It’s quite an entrance. Haley Bennett walks into the Soho hotel room flanked by publicists, then breaks theatrically into song, filling the air with lyrics from her new adaptation of Cyrano de Bergerac. The film is directed by her partner, Joe Wright; she plays Roxanne opposite Game of Thrones’ Peter Dinklage as Cyrano. It’s a fresh, modern and giddily romantic movie, and will probably do for Edmond Rostand’s classic play what Wright’s Pride & Prejudice did for Austen.
Bennett sits down and places a framed photograph on the coffee table between us, of a sunny little girl with pigtails. Having become slightly obsessed with Bennett’s Instagram account (more later), I assume this is her three-year-old, Virginia. But no, the photo is of Bennett herself, aged four. “I was just visiting my family in Ohio,” she says brightly. “I think it’s important that we nurture the four-year-old in all of us, so I brought her with me.”
It’s the kind of opener to throw you. Afterwards, I wonder if she staged it to mask her nerves. Bennett, now 34, once suffered suchcrippling anxiety and shyness that it almost ended her career. Sitting down, she pulls a cushion protectively on to her lap, and absent-mindedly fidgets with the tassels for most of the 45 minutes we talk. In the flesh, she is exquisitely pretty, with porcelain skin she says lets her down when she blushes on talkshows: “I’m an open book. I have translucent skin.”
Bennett seems dreamy, kooky, but sincerely and earnestly so, despite the incongruous uniform of black blazer and jeans. In Cyrano, she sports gorgeous bosom-bursting corsets in the style of Alexander McQueen; in her Instagram feed of life with Wright and their daughter in rural Somerset, her style is Hackney-cool-meets-Land-Girl – lots of wide-legged slacks and pretty headscarves.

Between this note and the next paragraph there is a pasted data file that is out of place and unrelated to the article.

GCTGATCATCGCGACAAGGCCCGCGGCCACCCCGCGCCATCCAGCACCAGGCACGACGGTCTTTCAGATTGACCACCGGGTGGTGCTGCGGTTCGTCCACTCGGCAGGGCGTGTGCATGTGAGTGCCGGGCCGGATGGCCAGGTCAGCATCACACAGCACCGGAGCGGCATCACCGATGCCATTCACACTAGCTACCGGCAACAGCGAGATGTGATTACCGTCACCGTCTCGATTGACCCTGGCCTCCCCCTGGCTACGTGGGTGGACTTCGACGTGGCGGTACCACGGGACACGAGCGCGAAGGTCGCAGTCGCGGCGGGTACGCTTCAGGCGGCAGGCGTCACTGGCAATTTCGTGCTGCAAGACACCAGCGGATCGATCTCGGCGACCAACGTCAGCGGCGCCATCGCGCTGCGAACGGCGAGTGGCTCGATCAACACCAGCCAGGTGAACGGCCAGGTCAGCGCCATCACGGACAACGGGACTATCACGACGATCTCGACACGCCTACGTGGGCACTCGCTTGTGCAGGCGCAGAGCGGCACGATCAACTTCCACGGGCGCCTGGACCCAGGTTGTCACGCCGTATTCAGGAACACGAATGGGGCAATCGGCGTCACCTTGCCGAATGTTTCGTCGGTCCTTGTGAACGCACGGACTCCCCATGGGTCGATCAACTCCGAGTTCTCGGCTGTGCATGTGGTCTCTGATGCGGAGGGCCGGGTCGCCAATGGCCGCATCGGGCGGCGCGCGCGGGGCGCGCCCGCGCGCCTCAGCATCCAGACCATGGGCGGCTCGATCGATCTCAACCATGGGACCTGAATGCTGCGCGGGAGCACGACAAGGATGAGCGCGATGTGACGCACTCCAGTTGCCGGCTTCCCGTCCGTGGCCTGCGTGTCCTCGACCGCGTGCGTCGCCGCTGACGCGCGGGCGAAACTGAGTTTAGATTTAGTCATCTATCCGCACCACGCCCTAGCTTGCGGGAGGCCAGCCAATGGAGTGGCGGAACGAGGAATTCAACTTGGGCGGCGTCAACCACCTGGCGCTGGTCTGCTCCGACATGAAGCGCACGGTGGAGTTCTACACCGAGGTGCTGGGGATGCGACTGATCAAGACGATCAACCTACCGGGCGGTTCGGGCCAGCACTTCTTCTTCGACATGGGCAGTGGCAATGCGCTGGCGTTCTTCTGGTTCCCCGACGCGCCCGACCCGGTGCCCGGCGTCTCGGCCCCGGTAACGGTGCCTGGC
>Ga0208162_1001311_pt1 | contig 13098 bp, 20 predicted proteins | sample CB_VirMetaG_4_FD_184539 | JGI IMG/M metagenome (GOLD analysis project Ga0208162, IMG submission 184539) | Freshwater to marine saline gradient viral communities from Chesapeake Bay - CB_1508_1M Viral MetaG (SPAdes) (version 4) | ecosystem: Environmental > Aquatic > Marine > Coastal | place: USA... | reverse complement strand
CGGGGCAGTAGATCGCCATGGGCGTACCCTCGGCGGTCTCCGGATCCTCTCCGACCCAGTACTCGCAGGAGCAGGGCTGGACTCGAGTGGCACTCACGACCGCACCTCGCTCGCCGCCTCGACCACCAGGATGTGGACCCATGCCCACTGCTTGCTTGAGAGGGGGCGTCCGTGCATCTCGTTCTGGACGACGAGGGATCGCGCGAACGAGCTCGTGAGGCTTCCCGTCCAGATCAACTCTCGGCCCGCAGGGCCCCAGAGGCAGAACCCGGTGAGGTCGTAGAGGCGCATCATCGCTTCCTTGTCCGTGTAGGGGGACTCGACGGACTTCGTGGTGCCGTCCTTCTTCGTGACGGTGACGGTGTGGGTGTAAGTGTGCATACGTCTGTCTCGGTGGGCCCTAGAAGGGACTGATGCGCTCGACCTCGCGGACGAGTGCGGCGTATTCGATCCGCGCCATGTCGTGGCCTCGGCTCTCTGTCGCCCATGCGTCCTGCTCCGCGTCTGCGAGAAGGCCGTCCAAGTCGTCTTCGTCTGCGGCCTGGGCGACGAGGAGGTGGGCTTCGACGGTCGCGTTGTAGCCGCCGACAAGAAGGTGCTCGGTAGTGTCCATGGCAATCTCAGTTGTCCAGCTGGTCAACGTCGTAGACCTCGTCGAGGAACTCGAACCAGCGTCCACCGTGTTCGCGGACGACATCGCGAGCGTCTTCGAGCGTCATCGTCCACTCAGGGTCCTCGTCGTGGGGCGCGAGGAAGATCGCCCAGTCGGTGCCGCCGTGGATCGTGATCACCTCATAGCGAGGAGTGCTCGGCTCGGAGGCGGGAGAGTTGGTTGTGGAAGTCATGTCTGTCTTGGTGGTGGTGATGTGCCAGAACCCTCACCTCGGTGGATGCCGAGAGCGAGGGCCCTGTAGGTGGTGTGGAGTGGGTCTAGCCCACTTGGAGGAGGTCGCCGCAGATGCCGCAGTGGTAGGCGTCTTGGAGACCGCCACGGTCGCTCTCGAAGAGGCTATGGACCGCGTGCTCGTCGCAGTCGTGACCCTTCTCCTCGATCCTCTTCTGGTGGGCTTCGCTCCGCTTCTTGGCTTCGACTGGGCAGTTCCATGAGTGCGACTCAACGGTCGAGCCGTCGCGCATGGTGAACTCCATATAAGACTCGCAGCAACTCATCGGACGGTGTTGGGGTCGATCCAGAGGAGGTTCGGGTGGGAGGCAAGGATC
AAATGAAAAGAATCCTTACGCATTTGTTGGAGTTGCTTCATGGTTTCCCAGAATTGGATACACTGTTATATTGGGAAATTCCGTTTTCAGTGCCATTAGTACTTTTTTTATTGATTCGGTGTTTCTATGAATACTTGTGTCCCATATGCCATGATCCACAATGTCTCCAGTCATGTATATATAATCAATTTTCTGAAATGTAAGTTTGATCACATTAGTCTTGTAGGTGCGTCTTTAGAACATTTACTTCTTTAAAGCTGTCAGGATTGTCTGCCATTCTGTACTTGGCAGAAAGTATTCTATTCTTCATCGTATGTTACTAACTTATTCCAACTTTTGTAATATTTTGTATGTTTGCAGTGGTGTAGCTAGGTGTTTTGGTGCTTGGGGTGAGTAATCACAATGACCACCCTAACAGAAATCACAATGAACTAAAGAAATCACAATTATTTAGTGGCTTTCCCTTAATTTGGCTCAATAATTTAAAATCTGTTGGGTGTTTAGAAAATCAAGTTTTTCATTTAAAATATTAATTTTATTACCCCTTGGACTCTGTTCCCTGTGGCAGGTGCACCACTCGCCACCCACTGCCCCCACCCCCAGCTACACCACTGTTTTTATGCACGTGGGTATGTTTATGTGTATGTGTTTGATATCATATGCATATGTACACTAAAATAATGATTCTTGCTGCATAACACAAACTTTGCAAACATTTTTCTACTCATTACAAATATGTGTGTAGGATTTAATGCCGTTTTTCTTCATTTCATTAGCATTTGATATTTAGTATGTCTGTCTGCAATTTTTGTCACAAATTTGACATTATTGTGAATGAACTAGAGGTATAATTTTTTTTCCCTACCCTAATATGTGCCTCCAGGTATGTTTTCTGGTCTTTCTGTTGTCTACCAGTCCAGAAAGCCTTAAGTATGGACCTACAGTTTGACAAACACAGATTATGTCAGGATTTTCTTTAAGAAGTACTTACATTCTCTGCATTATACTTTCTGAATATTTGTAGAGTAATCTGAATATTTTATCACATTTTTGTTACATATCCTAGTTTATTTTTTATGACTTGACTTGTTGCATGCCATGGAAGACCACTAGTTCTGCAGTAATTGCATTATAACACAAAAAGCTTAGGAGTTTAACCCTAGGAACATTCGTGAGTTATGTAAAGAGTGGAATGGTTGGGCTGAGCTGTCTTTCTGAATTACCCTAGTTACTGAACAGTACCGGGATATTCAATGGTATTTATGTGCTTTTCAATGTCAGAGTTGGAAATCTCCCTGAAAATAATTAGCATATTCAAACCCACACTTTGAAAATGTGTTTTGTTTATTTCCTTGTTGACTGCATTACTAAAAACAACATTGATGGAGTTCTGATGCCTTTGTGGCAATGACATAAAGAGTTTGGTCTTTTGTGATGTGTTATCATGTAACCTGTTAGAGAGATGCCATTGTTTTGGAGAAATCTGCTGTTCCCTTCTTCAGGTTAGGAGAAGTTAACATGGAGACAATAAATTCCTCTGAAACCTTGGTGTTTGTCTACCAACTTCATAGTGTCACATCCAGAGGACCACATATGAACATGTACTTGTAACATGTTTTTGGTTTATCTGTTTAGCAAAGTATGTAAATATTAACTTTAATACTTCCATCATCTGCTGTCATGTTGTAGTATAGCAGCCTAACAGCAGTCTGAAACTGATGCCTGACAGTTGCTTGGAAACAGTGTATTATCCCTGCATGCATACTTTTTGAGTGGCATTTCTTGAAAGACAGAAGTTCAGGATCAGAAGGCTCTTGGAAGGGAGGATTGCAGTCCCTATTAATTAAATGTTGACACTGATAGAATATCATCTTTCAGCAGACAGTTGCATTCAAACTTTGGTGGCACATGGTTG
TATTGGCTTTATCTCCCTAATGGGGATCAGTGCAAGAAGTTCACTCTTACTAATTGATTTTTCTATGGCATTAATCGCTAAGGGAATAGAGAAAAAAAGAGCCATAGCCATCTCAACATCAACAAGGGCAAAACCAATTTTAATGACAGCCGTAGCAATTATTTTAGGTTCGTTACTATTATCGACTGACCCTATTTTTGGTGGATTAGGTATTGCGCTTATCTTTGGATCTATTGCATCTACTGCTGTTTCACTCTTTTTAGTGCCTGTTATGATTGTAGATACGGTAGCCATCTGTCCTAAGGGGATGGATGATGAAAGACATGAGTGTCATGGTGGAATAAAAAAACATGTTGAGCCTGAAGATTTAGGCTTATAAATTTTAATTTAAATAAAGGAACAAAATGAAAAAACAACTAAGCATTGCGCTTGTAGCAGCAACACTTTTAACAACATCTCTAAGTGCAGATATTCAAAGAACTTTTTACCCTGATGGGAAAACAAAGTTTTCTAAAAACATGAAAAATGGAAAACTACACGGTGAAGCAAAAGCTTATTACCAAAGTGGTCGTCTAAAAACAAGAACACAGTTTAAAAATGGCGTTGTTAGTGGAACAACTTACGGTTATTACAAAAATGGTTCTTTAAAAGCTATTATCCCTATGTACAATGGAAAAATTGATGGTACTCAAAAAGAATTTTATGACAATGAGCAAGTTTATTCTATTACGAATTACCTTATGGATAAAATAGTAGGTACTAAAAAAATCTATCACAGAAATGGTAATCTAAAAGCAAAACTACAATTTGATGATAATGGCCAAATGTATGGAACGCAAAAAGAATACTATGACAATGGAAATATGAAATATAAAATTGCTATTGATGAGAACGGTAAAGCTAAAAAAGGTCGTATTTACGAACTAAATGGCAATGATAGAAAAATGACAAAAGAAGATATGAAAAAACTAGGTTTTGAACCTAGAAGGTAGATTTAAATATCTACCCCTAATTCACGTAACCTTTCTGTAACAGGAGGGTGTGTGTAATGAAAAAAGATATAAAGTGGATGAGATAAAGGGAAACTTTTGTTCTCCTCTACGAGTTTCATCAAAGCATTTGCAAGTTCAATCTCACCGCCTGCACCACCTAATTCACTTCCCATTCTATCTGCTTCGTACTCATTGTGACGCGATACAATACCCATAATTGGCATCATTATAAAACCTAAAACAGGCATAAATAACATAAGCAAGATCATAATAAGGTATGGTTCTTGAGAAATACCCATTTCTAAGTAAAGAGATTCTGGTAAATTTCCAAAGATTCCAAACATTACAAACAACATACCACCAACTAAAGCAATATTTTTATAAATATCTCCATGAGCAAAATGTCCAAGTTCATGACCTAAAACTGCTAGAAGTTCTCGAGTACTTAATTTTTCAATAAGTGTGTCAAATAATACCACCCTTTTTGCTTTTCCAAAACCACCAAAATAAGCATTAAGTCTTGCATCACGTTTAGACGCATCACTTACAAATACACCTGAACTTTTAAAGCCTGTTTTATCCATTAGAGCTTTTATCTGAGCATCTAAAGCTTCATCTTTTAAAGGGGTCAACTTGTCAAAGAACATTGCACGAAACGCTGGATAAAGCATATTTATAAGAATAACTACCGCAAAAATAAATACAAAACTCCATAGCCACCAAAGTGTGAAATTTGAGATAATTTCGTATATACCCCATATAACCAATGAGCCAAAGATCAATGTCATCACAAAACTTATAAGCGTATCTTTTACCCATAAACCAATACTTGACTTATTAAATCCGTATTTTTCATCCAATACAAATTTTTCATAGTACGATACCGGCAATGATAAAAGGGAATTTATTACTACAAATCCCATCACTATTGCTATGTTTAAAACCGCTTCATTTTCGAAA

Cyrano marks a belated breakthrough. The movie gives us the classic love triangle: two men falling at Roxanne’s feet. But this is Cyrano without a big nose. Instead, Peter Dinklage’s size is what makes him feel like an outsider, and unworthy of Roxanne’s love – a treatment that feels 100 times more authentic than a hot actor wearing a colossal schnoz.
Bennett and Dinklage appeared together in the original US stage version in summer 2018. Bennett was eight months pregnant; she’d been terrified to tell writer-director Erica Schmidt (who’s married to Dinklage), fearing she’d be fired. “Honestly, I think any other director probably would’ve recast me.” On stage she wore an empire-line dress to cover her bump; physically it got more challenging, harder to hit the notes.
On opening night Wright sat in the audience, and he kept coming back, night after night. “I was like: You want to see it again?” Bennett is wide-eyed. “Joe just fell in love with it.” In the end he decided to turn the play into a movie.
The funny thing is that, even with her other half directing, Bennett wasn’t a dead cert to play Roxanne in the film. “I never expected to be cast,” she says. “There’s a lot of boxes that need to be ticked when a studio makes a film. I knew Peter would be [in it]. I just wasn’t sure about my fate.” Because she wasn’t a bankable Hollywood name? Bennett nods wearily.
She spent her 20s making the most of supporting parts. In The Girl on the Train she played the woman stalked by Emily Blunt; a vengeful widow in The Magnificent Seven. But she always seemed to miss out on leading roles. “I always felt like: what’s wrong with me?” She shrugs philosophically. “I guess the point is to do work you believe in. I may not ever be an A-list movie star, but I’ve kind of come to terms with that.”
Bennett was born in Florida and raised in Ohio. Her parents divorced when she was six, and she lived with her father, Ron, a mechanic. They moved a lot when she was a kid. “It was a nomadic childhood; I never went to the same school for longer than two years. I was incredibly reserved and shy.”
So, she wasn’t the kid in all the school plays? “No!” Bennett gasps. “Oh God, no. When I first started acting, I would just be covered in hives.” But on stage she could flick a switch, become someone else.
When she was 19, Bennett moved from Ohio to Los Angeles. She enrolled in acting classes and gave herself three months. Was she ambitious? “No. I felt like an artist. But I’d been raised very working-class. No one in my family has left Ohio.” (There is talk of a wedding next summer – she and Wright getting hitched in Somerset. The problem is that no one on her side of the family has a passport.)